Laura Caulwell's cooking in Storyboard is a cultural opus.

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Anyone planning a visit to the Memorial Gardens in Phoenix Park on the 100th anniversary of Armistice Day, might consider calling into nearby Storyboard, Laura Caulwell’s stylish café.
The cafe is well placed, also, for visitors to IMMA and Kilmainham Gaol – situated in Islandbridge in a minimal room that blazes with sunlight when the clouds part. The room feels like a cultural space, with its education-style chairs and modern museum-style architecture that exposes all the functional and structural elements of the room.
Storyboard food is a well-studied salvo that embraces modernism, and cafe culture. This is not facsimile food - it is as deeply considered as any cultural opus.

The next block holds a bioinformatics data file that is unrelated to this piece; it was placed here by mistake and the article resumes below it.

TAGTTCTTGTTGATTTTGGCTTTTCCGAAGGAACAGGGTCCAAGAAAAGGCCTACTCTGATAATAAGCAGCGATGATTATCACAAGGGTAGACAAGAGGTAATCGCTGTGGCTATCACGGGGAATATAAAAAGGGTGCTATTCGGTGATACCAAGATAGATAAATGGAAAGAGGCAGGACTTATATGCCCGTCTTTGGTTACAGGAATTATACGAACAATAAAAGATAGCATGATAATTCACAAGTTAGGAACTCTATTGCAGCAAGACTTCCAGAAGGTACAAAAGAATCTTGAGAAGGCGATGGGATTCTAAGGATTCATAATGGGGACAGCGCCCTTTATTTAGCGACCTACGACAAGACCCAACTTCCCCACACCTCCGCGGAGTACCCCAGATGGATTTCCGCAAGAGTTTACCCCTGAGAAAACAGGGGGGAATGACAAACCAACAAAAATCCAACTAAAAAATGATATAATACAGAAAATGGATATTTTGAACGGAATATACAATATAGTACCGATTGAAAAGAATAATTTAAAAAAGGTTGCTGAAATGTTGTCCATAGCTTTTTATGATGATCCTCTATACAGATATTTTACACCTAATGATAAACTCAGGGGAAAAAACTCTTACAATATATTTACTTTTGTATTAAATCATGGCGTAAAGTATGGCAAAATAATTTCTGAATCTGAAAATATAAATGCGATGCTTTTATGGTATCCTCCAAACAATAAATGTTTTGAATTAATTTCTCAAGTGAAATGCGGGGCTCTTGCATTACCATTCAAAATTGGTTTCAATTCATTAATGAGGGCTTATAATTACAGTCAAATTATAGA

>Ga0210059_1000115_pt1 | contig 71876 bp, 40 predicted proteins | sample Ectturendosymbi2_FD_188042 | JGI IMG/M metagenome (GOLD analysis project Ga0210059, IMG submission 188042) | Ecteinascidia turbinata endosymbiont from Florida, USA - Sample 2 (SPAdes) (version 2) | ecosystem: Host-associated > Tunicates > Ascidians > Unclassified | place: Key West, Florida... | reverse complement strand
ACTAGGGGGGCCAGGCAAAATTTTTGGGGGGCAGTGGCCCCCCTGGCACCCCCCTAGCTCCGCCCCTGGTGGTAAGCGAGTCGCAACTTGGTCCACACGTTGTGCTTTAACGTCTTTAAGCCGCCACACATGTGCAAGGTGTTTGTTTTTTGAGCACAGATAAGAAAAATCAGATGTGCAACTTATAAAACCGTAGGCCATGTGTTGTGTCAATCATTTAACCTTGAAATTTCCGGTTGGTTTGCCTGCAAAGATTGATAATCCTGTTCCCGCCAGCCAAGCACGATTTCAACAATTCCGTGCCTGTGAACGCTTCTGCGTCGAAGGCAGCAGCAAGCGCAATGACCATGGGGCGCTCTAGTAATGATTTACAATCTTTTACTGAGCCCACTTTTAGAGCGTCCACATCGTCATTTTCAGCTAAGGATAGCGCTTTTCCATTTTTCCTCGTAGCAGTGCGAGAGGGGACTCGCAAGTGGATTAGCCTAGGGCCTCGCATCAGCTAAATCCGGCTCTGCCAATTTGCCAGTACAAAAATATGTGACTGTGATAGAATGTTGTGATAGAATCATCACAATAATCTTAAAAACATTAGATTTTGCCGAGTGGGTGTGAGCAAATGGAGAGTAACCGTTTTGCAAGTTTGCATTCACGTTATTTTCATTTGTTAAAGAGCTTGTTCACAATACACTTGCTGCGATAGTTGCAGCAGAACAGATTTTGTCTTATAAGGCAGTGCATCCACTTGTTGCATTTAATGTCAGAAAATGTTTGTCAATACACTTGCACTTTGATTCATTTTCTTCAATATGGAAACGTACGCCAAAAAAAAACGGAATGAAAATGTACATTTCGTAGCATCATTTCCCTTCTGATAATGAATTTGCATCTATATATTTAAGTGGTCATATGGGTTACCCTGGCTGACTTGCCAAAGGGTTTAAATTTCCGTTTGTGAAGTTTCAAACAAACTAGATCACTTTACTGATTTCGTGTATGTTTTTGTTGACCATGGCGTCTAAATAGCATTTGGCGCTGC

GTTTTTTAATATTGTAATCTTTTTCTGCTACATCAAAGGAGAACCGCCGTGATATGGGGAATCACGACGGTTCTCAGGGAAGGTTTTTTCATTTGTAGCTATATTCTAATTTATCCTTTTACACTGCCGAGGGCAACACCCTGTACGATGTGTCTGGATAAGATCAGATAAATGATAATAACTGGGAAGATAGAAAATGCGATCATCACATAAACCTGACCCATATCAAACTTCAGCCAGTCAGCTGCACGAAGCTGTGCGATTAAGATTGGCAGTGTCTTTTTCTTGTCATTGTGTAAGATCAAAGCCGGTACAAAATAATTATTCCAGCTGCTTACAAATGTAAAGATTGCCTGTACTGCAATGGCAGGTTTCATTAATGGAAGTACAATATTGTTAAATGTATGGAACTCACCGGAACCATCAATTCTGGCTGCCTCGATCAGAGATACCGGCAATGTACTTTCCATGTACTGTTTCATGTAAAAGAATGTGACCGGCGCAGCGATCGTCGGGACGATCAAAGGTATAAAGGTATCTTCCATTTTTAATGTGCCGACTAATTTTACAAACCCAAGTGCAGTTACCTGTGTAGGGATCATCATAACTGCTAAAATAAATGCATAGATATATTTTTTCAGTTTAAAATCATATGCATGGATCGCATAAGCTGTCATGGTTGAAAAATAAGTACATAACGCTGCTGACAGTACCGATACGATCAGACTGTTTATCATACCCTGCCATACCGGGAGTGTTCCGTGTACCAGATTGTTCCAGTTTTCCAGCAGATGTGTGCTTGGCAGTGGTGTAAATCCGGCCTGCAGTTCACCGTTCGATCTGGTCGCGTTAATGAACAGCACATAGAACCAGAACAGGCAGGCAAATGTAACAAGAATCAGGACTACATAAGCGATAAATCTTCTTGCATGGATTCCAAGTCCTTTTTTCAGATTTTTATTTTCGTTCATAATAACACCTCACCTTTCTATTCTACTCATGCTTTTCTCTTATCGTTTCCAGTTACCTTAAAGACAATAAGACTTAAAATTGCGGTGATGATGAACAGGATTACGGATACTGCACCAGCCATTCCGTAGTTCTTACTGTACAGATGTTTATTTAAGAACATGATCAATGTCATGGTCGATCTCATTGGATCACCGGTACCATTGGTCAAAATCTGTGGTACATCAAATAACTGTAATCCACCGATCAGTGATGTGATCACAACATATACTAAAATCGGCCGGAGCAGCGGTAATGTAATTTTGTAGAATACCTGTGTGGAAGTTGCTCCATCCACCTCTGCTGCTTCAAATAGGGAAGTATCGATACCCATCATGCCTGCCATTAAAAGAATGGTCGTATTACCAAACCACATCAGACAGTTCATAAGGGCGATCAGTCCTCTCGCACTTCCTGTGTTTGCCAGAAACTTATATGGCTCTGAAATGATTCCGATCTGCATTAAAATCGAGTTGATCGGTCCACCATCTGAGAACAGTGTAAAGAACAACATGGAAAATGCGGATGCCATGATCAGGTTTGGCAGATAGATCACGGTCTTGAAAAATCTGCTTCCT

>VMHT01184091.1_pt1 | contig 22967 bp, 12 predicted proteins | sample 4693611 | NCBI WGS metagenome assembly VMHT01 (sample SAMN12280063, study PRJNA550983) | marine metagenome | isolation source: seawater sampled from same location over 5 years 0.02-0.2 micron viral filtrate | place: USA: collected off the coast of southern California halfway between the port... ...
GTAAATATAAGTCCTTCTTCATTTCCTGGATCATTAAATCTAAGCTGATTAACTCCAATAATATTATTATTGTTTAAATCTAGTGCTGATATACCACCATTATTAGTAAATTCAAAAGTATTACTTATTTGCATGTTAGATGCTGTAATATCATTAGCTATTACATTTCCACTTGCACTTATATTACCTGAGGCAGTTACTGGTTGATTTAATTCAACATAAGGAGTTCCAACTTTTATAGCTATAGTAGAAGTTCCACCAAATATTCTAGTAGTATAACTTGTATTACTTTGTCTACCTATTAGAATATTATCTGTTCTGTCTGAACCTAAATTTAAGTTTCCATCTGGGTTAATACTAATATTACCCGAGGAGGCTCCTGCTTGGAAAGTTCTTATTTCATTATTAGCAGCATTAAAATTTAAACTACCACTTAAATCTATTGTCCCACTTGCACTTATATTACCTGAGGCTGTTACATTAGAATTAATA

Take their dish of kimchi pancakes, for example. Ms Caulwell constructs a mosaic on a plate, using international techniques blessed with local ingredients. This is complex cooking, cooking that demands thought and time to assemble, deeply considered culinary craft that is, however, disguised as a simple brunch.
The fermented kimchi and the hot sauce zing. Garlic mayo adds a sweet, tart complexity that is tempered by some mellow green herb dressing. The sauces are scattered oknomiyaka-style over the pancake. Eggs are softly scrambled. And then, the tour de force of some crunchy sunflower shoots, and colourful calendula petals.
But the element that holds the whole dish together is actually hidden under the pancake. An intense mushroom sauce, garum-like in its depth, is hidden under the whole concoction, and its umami savouriness conducts all the other flavours into a gastronomic chorus.
A lot of cafe food is misunderstood, shallow in its presentation, and limited in its ambition. But chef Laura Caulwell is a special and unique talent, and Storyboard is a cultural feast.

Storyboard, Islandbridge, Dublin 8